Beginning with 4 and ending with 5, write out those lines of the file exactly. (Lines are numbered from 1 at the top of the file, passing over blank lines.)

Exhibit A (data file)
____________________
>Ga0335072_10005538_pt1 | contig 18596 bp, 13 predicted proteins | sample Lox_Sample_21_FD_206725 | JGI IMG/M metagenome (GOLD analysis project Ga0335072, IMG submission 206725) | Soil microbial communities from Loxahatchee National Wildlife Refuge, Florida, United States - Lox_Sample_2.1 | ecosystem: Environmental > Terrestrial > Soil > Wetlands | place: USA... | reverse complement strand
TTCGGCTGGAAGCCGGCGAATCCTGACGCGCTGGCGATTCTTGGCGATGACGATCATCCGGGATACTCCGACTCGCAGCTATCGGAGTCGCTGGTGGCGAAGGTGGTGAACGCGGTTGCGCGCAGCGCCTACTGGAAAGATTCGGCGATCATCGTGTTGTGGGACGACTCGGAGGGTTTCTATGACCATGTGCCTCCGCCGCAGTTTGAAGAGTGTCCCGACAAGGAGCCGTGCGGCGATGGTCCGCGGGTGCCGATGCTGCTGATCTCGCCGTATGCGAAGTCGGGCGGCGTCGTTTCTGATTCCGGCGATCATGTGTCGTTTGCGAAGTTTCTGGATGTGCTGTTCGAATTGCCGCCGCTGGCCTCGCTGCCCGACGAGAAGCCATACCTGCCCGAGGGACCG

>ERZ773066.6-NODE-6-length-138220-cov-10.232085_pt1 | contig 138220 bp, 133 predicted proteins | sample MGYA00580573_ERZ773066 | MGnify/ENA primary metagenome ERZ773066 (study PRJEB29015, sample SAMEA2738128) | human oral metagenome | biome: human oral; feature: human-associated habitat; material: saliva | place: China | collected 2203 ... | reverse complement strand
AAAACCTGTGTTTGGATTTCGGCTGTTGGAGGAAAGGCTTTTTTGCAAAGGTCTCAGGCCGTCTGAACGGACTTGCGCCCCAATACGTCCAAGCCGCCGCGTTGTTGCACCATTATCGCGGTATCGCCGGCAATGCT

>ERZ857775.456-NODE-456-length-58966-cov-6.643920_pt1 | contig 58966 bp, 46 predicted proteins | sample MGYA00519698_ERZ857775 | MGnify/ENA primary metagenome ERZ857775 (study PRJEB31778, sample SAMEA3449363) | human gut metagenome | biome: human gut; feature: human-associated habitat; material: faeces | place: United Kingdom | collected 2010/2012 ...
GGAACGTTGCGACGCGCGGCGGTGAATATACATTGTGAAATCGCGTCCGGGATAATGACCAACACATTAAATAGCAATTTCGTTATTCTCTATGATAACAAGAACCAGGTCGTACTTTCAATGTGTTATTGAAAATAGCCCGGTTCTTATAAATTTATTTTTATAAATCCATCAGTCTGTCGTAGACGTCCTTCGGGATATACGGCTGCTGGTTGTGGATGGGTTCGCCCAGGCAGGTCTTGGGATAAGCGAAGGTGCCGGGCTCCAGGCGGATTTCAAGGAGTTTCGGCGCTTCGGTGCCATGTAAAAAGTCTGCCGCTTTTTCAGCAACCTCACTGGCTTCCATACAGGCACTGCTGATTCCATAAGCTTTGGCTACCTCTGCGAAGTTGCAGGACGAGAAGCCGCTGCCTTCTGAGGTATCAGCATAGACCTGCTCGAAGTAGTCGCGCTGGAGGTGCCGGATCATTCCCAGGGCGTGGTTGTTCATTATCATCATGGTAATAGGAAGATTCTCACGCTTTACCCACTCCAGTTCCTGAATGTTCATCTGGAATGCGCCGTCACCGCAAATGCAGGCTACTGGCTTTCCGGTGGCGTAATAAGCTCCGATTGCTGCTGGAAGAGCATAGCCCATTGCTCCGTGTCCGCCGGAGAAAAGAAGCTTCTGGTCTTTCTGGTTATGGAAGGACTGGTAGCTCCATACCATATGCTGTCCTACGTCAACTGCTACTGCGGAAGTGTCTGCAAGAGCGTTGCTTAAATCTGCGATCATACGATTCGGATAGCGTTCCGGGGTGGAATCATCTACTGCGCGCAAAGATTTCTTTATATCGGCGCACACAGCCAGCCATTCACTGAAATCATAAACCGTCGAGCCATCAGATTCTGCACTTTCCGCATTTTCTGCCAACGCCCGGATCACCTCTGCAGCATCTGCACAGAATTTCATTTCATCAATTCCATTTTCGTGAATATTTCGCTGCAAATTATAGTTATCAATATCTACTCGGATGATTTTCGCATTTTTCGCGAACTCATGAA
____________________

AAAACCTGTGTTTGGATTTCGGCTGTTGGAGGAAAGGCTTTTTTGCAAAGGTCTCAGGCCGTCTGAACGGACTTGCGCCCCAATACGTCCAAGCCGCCGCGTTGTTGCACCATTATCGCGGTATCGCCGGCAATGCT

>ERZ857775.456-NODE-456-length-58966-cov-6.643920_pt1 | contig 58966 bp, 46 predicted proteins | sample MGYA00519698_ERZ857775 | MGnify/ENA primary metagenome ERZ857775 (study PRJEB31778, sample SAMEA3449363) | human gut metagenome | biome: human gut; feature: human-associated habitat; material: faeces | place: United Kingdom | collected 2010/2012 ...